Nick Bright is the superintendent at Melrose Golf Club in Daufuskie Island, SC. When the Daufuskie Island resort that owned Nick Bright’s course went bankrupt, Nick and his crew kept the course open with no budget, no pro shop, some broken down equipment and often no electricity or running water. Want to save thousands on fungicide costs? Test your soil pH first. Earlier this summer, three of my greens were suffering from either a fungus or nematodes. Or so I thought. I was about to blow some serious money on fungicides when something told me to wait. After calling around, a friend asked me something I hadn’t considered – had I checked my soil’s pH? He said that sandy soil like we have on the island tends to lose pH with multiple fertilizer applications. And when the pH gets too low, the metals in fertilizer can cause severe root burning. Hence, the patchy, brown turf that looks like Pythium root rot or nematodes. For some reason, it’s not our first instinct as supers to test the soil. But take it from me, if you haven’t tested it in a while, that should be your first step. You can do it yourself with a monitor (about $400 for a good one), but I used a lab in order to get a good baseline work-up. I used Logan Labs but most state universities also offer the service. My soil’s pH came back at 5.3, but the ideal pH on bermudagrass is around 6. For a quick and cheap fix, we went out with two applications of lime at 10 lbs per...

Bright Ideas: Nick Bright Tells How He Took Control of Mole Crickets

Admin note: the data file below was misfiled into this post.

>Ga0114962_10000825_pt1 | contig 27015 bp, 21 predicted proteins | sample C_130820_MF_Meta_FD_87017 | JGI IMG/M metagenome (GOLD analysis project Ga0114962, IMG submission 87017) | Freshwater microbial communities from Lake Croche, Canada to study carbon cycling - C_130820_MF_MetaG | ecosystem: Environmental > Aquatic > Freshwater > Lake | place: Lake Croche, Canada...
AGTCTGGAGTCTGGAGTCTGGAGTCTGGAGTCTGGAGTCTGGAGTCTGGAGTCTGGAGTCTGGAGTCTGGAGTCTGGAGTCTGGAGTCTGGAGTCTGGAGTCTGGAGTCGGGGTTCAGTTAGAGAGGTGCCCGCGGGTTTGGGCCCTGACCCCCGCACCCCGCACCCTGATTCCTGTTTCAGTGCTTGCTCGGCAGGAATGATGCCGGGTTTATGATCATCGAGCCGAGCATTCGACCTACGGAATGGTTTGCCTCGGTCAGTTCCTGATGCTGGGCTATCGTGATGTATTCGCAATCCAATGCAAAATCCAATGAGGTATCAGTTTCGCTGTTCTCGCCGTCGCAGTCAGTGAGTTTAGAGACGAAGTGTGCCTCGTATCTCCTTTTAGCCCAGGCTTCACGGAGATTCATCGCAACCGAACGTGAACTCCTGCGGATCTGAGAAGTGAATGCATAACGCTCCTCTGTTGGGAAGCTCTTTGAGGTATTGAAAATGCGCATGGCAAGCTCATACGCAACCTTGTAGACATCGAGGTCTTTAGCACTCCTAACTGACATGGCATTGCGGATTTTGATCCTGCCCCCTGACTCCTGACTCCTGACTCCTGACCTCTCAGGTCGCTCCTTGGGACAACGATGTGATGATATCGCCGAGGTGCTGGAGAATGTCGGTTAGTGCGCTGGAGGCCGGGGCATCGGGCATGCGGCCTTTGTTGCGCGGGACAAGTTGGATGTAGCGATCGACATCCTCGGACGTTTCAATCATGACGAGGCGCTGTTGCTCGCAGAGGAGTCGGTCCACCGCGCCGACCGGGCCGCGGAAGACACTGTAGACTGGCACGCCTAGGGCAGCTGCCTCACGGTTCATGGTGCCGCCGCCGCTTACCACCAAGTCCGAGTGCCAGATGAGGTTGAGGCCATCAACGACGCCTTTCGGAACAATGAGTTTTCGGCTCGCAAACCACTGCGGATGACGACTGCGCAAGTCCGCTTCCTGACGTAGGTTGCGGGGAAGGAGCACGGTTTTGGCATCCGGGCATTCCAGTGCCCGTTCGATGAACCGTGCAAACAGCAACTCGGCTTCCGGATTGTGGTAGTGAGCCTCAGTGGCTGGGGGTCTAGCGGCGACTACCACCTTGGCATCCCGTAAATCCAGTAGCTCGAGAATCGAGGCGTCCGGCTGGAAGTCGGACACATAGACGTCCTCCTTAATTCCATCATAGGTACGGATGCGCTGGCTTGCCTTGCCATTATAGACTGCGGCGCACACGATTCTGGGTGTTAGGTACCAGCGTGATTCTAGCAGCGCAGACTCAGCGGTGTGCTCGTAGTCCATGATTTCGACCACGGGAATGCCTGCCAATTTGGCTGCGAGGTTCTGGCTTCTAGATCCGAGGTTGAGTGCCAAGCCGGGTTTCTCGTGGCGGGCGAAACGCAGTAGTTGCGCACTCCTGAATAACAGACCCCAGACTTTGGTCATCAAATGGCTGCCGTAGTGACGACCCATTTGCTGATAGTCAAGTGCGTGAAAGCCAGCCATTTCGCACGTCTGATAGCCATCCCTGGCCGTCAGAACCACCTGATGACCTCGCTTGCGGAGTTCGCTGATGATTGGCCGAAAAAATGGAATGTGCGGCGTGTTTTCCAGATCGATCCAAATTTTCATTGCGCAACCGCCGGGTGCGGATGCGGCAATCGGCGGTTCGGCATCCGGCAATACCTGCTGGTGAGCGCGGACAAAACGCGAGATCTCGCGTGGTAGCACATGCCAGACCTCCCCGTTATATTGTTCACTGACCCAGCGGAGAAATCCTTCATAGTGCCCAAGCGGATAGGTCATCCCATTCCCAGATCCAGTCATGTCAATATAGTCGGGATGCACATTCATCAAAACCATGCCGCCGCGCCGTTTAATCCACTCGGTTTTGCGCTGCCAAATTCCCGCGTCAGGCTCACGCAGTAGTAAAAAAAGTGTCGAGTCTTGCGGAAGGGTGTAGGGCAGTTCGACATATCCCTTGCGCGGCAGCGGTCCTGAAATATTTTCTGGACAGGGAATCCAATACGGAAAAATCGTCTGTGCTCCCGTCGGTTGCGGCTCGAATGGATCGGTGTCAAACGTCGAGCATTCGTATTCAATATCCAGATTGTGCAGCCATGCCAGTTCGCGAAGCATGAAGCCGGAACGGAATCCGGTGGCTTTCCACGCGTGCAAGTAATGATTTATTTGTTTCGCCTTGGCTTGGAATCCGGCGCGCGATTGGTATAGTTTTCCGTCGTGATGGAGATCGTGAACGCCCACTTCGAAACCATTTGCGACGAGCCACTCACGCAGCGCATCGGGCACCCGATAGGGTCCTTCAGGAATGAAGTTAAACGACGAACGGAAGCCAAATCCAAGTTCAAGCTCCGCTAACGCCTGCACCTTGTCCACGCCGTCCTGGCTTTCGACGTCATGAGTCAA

Nick Bright is the superintendent at Melrose Golf Club in Daufuskie Island, SC. When the Daufuskie Island resort that owned Nick Bright’s course went bankrupt, Nick and his crew kept the course open with no budget, no pro shop, some broken down equipment and often no electricity or running water. Mole cricket problems? Let me tell you about mole cricket problems. Out here on Daufuskie Island (three miles from Hilton Head), it was a mole cricket carnival. Mole crickets loved our mild, moist weather and fine sandy loam. Add to that years of financial hardship that left us unable to afford chemicals, and mole crickets had it made. Over the years, I tried everything to defeat mole crickets. Orthene worked but it required multiple applications. Fipronil didn’t even phase ’em. A midnight flooding of insecticide-laced molasses worked, but it’s not very practical (what a mess). So when FMC Market Specialist, AJ Hephner, read about my plight through an ESPN.com feature and offered me a sneak peek of the company’s new greens grade insecticide, I was game. AJ gave me three acres worth of Talstar® XTRA GC, which promised ultra-fast control of surface pests, including armyworms, cutworms, fire ants and mole cricket adults and nymphs. I tried both the 100- and 200-lb rates, watering it in to ensure the root zone was reached. After about three days, my greens were clean. I then used a little bit of topdressing to help cover the old damage. I must say, Talstar XTRA GC is the fastest mole cricket product I’ve ever witnessed, and I am excited to use it again. For my...